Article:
With the unprecedented times of today demanding that all of Citrix work from home, it’s been a great relief and at the same time a challenge too. A relief because staying at home lends safety not only to us but also for our families and everyone else in the society. It’s a challenge because all of us have been fast-tracked into learning a new skill i.e. how to effectively work from home.

So, what can we do to best simulate the face-to-face interactions and ease of engagement while being at home?

Looking around the slack channels and some related updates, it is evident that the teams are coming up with some great ideas in this context. In my team, Steve Wilson (Vice President, Products) launched a unique initiative called as ‘Virtual Book Club.’ The premise of this initiative was simple- Steve suggested two books to his entire org to read through (both books relevant to team’s charter) and promised a book discussion forum inviting whole of his org. The two chosen books were-The Power of Habit and The 10x Rule.

The one that I took to reading and lead the team discussion was "The 10X Rule: The Only Difference Between Success and Failure" (referred to as ‘The 10X Rule’ hereon) and I provide the summary of the same below.

Let’s take a look at some of the stories to begin with:
  • One of my favorite stories from the Olympics is that of an Hungarian shooter named Károly Takács. He was the first shooter to win 2 Olympic gold medals (1948 & 1952). Though winning an Olympic gold is an achievement of highest order but his claim to greatness was not just that. In 1938, when his shooting career was on the rise he lost his right hand (shooting hand) in an accident. Rather than playing a victim, he went back to where he began & started practicing with his left-hand. He continued relentless practice & slowly made his left hand as skillful as his right hand earlier was. Years later won the Olympic glory.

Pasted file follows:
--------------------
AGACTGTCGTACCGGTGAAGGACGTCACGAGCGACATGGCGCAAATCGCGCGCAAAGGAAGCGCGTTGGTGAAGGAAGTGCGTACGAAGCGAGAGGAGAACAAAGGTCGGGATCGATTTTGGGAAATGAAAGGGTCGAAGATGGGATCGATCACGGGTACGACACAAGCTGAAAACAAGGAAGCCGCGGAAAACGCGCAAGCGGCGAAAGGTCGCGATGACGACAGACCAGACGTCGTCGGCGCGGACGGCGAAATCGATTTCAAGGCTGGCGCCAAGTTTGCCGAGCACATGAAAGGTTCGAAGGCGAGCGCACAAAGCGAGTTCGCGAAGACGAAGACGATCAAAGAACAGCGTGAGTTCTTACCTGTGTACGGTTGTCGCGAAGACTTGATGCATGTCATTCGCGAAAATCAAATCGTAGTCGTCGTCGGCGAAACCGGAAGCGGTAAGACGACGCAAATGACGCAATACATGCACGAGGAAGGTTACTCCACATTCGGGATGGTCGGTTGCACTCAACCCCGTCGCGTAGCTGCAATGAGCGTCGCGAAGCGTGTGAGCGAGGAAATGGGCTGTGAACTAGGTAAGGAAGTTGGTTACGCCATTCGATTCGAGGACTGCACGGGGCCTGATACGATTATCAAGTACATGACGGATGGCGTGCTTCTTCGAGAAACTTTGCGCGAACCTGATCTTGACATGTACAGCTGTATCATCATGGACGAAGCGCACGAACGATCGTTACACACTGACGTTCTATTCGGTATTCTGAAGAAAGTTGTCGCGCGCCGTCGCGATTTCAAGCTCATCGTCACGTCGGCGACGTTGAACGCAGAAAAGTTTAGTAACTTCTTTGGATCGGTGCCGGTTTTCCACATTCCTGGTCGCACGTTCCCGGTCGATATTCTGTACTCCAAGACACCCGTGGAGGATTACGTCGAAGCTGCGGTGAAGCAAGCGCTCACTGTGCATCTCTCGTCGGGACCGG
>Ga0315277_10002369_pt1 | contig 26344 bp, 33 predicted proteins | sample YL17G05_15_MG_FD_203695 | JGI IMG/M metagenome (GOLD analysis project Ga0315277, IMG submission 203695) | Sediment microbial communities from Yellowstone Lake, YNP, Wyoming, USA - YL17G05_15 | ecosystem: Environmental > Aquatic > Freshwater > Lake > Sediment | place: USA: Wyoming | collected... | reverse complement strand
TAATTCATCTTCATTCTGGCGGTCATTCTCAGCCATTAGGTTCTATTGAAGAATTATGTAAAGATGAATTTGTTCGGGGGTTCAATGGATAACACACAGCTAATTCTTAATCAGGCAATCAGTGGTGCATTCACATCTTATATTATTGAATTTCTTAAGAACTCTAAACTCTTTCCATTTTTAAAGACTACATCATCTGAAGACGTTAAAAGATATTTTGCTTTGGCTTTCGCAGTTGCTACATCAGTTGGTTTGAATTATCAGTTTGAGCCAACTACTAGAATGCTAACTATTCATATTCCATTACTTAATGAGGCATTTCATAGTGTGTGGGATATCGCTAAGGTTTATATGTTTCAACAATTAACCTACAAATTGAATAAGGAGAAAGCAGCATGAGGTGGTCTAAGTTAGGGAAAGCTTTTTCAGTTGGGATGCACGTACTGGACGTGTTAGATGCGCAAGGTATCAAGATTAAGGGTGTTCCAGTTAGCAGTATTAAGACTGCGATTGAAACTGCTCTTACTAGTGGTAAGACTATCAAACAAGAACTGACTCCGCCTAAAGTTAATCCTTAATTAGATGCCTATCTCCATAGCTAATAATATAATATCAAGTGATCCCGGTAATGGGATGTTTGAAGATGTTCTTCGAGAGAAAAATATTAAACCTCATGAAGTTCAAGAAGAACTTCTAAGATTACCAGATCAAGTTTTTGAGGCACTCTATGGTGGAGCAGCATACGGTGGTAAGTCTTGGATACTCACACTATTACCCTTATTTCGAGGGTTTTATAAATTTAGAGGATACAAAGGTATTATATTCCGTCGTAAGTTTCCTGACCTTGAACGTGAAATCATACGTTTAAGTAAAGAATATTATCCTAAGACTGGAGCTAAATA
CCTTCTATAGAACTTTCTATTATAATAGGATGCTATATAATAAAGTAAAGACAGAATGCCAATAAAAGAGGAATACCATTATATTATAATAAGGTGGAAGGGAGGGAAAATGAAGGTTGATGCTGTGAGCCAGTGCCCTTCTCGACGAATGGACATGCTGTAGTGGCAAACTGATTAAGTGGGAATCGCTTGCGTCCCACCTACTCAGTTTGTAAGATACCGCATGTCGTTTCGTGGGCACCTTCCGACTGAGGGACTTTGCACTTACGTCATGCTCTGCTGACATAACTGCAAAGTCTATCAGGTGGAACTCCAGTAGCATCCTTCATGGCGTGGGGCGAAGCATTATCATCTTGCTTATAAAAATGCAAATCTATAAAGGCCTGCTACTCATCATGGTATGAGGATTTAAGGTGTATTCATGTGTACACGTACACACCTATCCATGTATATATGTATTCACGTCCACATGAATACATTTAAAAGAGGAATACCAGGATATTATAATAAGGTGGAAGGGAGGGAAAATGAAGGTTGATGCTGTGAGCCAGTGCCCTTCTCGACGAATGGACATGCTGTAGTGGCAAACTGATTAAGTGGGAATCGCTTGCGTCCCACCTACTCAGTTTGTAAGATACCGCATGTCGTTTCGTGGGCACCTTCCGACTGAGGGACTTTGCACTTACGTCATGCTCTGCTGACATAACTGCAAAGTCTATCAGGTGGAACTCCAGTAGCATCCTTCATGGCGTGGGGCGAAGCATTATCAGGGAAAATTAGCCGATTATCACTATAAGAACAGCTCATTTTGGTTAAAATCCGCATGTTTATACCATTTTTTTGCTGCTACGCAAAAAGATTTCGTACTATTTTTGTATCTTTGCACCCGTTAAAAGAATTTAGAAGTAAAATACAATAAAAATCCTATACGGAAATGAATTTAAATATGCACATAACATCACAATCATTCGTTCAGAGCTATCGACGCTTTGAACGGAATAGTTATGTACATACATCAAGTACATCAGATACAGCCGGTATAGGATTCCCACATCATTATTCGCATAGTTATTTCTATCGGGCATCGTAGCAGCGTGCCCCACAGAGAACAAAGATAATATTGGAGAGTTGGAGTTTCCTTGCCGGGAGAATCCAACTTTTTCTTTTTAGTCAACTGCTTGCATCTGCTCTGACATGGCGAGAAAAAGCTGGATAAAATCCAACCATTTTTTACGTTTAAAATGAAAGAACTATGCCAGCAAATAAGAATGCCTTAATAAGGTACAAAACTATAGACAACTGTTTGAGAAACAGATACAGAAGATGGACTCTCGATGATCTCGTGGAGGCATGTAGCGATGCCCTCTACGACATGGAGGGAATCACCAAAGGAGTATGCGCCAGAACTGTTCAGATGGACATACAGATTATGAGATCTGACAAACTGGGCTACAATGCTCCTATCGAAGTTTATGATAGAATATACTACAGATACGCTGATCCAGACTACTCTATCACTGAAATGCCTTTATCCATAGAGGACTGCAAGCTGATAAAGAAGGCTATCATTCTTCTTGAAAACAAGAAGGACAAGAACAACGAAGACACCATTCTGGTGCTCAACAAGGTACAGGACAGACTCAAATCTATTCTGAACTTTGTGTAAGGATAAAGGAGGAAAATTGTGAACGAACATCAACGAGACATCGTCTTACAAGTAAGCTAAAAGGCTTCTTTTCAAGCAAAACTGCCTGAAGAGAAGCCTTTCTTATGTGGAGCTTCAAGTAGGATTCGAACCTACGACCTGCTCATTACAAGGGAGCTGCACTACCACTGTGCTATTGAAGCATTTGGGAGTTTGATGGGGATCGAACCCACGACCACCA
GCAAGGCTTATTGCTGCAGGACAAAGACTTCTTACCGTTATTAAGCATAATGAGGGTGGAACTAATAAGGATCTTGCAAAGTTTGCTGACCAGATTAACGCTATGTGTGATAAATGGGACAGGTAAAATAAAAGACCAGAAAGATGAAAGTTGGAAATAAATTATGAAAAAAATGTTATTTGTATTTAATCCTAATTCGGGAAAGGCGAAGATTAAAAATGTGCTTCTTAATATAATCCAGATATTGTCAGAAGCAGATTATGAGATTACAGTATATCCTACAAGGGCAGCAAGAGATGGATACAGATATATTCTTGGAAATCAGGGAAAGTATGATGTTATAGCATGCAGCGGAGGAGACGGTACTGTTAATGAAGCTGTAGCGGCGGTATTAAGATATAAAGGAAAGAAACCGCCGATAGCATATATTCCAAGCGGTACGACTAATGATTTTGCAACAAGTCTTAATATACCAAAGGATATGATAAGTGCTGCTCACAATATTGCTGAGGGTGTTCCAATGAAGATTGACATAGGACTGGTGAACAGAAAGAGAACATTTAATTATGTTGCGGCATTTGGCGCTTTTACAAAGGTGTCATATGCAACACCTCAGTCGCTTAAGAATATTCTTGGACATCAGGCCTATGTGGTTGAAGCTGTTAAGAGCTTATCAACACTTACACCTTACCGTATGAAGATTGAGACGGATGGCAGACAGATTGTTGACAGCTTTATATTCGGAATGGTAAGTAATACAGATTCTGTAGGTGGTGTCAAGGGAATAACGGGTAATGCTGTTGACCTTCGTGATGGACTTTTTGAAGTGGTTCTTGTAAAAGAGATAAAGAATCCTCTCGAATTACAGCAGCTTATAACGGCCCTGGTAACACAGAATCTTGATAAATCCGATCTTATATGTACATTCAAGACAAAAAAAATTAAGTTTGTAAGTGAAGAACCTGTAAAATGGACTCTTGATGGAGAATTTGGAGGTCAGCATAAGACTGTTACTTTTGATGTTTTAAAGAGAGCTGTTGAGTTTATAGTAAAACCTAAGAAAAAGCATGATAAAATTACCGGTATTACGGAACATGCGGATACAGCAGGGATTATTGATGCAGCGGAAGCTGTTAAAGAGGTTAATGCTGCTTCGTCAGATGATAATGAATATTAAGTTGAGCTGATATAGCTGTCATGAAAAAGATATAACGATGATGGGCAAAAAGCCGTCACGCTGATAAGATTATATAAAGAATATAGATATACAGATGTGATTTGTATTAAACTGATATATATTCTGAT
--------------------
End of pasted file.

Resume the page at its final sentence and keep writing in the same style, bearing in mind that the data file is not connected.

• Colonel Sanders, who created Kentucky Fried Chicken, pitched his idea more than 80 times before anyone bought the concept.
  • Walt Disney was laughed at for his idea of an amusement park, and yet now people all over the world spend $100 a ticket and save up their whole lives just to have a family vacation at Disney World.

These stories are remarkable examples of human grit, single-mindedness pursuit of excellence but how would you dissect the success that Károly Takács, Colonel Sanders, Walt Disney achieved?

I found an answer in the book ‘The 10X Rule’ duly authored by Grant Cardone.

About 10X Rule:

·        Simply put 10X Rule is: 10X Rule = 10X Goals + 10X Actions

·        You must set targets that are 10 times what you think you want and then do 10 times what you think it will take to accomplish those targets.

·        Average goal setting cannot and will not fuel massive 10X actions.

·        Think massive and broad when setting your goals.

·        Over-commit and Over-deliver: Why not overcommit in your promise — and then exceed by over delivering as well.

About 10X Actions:

·        When it comes to actions, your four choices are:

·        Do nothing

·        Retreat

·        Take normal levels of action

·        Take massive action

·        Compare your actions to having to carry a 1,000 - pound backpack that you will wear every day into a 40 - miles - per - hour wind on a 20-degree upward slope. Prepare for massive, persistent action, and you will win!

·        How do I know if I am doing enough action? If you don't create new problems, then you're not taking enough action.

Pointers to inculcate the 10X Rule:

·        Massive thoughts must be followed by massive actions.

·        Never reduce a target. Instead, increase actions.

·        The extent of desire or hunger to do something:

·        Regardless of what you want to do or be, whether it is to lose 10 pounds, write a book, or become a billionaire

·        Your desire to reach these points is an incredibly important element of doing so.

·        Never act like a victim:

·        The 10X Rule refers to massive amounts of action taken persistently over time.

·        In order to make good things happen more often, you cannot afford to act like a victim.

·        Once you start to approach every situation as someone who is acting — not being acted upon — you will start to have more control over your life.

·        Success is a moral obligation

·        It is our ethical obligation to create success for self, family, company, and our future.

·        Successful individuals approach success as a duty, obligation, and responsibility — and even a right!

·        Success is not something that happens to you; it's something that happens because of you and because of the actions you take.

·        10X Rule and Luck

·        Luck is just one of the byproducts of those who take the most action.

Sketchnote summary:

LinkedIn post:

Twitter post: